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For Font Sake – How to make The Right First Impression In the New Normal New – Business World

As we all know it’s tough in the business world now but one resource you can use cost-effectively could be right at your fingertips and that’s email. A recent study shows that email open rates have jumped by nearly five percent from the previous year and at the same time, unsubscribe rates are down, which means businesses are getting the hang of inbox engagement.

With many of us working from home, emails are a great way of reaching your customers. Anyone who has an email address will almost certainly have signed up to a newsletter or mailing list of some sort over the years. When done right, it’s a great way for consumers to stay connected with their favorite brands and services, as well as to get a heads up on any special offers or promotions at online stories they’ve purchased from in the past.

Email marketing has grown into an industry in its own right and in the UK the Privacy and Electronic Communications Regulations ensure that ‘spam’ is kept to a minimum. Any company that has earned the respect from its customers that they actively want regular email contact shouldn’t be squandering this precious opportunity to strengthen customer relations. But before you become keyboard warriors, did you know it’s not just what you say but what it looks like?

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Here at Hiboox, we were fascinated by new research by 4imprint.co.uk which reveals what your font says about you and your business and discovered that almost three-quarters of workers (70 percent) insist HOW we write is as revealing as what we write.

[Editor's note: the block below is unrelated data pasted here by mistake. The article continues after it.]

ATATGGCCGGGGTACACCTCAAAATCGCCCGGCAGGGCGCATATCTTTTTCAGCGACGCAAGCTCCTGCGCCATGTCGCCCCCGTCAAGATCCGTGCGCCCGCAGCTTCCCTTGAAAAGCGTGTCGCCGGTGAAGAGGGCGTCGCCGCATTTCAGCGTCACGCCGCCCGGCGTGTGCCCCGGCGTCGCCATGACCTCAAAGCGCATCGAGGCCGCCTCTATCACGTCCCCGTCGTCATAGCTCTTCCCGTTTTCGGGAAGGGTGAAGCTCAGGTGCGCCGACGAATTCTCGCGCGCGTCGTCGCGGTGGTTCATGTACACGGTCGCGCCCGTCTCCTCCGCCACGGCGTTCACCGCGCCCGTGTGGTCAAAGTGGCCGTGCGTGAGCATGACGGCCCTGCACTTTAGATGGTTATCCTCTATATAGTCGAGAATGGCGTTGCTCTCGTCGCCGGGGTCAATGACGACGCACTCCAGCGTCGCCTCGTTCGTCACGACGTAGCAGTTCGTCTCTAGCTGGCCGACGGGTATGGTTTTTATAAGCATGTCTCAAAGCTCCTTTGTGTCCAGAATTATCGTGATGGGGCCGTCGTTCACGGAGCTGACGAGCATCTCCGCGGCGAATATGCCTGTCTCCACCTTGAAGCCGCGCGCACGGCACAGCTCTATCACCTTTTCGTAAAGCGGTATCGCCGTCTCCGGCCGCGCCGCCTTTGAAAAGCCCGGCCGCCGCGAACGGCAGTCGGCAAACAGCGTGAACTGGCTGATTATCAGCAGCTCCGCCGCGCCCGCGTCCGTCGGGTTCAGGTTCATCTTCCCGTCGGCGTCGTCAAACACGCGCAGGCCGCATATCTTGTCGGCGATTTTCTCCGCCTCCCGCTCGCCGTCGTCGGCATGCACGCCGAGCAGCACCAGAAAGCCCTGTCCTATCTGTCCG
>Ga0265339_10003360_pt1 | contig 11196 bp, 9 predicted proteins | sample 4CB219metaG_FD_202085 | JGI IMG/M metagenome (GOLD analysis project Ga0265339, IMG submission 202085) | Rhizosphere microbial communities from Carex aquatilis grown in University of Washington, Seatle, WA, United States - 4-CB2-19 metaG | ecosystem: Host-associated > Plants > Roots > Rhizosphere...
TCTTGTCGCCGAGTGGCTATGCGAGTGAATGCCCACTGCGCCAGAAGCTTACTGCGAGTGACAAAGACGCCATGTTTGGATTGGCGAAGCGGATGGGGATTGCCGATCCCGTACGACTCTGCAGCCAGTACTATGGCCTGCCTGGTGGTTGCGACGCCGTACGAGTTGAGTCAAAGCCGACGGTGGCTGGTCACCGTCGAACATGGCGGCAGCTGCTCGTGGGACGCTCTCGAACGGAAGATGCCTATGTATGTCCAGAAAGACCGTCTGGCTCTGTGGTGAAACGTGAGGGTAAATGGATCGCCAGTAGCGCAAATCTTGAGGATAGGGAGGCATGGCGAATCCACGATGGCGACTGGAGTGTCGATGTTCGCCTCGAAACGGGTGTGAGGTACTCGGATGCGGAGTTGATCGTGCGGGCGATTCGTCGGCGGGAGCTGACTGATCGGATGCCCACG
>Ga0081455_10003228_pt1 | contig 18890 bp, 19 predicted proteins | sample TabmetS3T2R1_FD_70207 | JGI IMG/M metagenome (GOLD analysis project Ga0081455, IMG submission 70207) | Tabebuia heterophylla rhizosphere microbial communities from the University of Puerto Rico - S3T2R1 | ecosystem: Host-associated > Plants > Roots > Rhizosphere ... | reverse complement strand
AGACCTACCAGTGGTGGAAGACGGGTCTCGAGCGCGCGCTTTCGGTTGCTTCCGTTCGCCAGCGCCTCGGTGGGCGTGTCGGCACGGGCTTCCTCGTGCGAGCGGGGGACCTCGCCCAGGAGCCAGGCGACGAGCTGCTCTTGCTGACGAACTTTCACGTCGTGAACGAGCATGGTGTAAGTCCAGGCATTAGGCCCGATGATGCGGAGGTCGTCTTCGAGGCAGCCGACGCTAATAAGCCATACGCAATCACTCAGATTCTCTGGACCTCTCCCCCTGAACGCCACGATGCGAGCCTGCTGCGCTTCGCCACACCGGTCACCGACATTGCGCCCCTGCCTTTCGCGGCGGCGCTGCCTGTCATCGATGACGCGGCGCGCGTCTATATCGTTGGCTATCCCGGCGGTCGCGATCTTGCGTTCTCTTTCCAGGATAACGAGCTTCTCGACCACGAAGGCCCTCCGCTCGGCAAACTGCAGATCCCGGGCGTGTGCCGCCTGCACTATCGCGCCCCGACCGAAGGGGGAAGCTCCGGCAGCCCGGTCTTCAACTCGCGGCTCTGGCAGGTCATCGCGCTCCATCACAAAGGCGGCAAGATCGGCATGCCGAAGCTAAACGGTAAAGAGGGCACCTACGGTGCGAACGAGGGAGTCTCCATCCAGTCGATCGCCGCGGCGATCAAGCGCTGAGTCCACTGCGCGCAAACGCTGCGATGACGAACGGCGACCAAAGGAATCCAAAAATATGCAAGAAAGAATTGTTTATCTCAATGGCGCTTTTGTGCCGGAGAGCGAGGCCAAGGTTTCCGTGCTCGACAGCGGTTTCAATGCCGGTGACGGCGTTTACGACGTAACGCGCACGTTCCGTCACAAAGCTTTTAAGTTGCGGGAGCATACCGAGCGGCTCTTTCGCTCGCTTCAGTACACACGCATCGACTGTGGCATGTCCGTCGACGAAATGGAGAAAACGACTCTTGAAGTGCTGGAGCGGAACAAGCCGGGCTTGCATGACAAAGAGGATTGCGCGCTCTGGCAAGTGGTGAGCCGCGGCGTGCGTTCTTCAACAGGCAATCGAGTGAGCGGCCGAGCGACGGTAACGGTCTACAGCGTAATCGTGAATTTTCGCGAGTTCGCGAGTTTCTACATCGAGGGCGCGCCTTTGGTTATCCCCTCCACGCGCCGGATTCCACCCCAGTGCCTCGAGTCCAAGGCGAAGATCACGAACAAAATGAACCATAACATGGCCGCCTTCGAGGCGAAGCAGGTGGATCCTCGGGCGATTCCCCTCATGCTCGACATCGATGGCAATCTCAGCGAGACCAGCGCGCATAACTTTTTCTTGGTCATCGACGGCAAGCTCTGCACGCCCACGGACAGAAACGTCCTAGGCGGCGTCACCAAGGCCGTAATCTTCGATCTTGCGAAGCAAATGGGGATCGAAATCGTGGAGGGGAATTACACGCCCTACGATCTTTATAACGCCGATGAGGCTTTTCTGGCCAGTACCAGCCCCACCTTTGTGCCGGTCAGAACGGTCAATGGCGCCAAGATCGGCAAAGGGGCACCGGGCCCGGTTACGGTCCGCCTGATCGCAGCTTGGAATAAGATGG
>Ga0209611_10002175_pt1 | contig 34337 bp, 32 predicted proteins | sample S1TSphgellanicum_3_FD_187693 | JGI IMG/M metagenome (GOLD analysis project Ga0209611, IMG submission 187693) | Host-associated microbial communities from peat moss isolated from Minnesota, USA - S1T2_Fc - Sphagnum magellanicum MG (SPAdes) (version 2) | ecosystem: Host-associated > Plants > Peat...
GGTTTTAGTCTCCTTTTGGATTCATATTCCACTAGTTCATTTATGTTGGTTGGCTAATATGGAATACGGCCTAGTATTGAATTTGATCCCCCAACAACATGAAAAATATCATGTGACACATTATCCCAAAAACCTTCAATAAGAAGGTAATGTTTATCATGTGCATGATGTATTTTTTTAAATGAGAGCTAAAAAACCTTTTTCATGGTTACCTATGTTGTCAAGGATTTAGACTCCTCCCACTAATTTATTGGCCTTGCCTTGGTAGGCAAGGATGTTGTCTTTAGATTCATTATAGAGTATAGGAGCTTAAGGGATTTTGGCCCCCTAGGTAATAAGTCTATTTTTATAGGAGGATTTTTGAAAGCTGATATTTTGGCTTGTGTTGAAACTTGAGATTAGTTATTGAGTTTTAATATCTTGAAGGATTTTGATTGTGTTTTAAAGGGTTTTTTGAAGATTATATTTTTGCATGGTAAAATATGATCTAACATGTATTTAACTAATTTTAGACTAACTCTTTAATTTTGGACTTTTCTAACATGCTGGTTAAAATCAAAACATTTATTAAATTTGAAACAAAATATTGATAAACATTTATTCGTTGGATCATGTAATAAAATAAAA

In fact, three in ten (31 percent) of those polled said they make the first impression of someone based on their email font before they’ve even met them in person.

According to the new report by the UK’s leading promotional products retailer, people who use Arial are the most likely to be serious and professional (37 percent). People who fire off missives in Times New Roman are likely to be ‘traditional’ (14 percent), while those who opt for Century Gothic are more inclined to be academic and bookish (10 percent).

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Pacifico users are adventurous and extroverted (20 percent) while individuals that opt for Rockwell are perceived as ambitious (10 percent). It seems that the font we use can make a lasting impression in the business world.

When it comes to business logos, this new study further emphasizes why typography matters, as almost half (48 percent) of those surveyed said that they wouldn’t buy a product or service from an organization that used italics in its marketing or logos. Nearly two thirds (63 percent) of respondents said that they wouldn’t read any form of literature if it was written using the Comic Sans MS font.

Data shows that over a third of marketing emails don’t look good on mobile and while actually getting users to open the email in the first place is a long-fought battle, it’s disappointing to learn that 1 in 2 consumers say that the marketing emails they receive are not well designed.  Naturally, this doesn’t reflect well on the company in question and aside from any reputational dents, it could increase the risk of users unsubscribing altogether.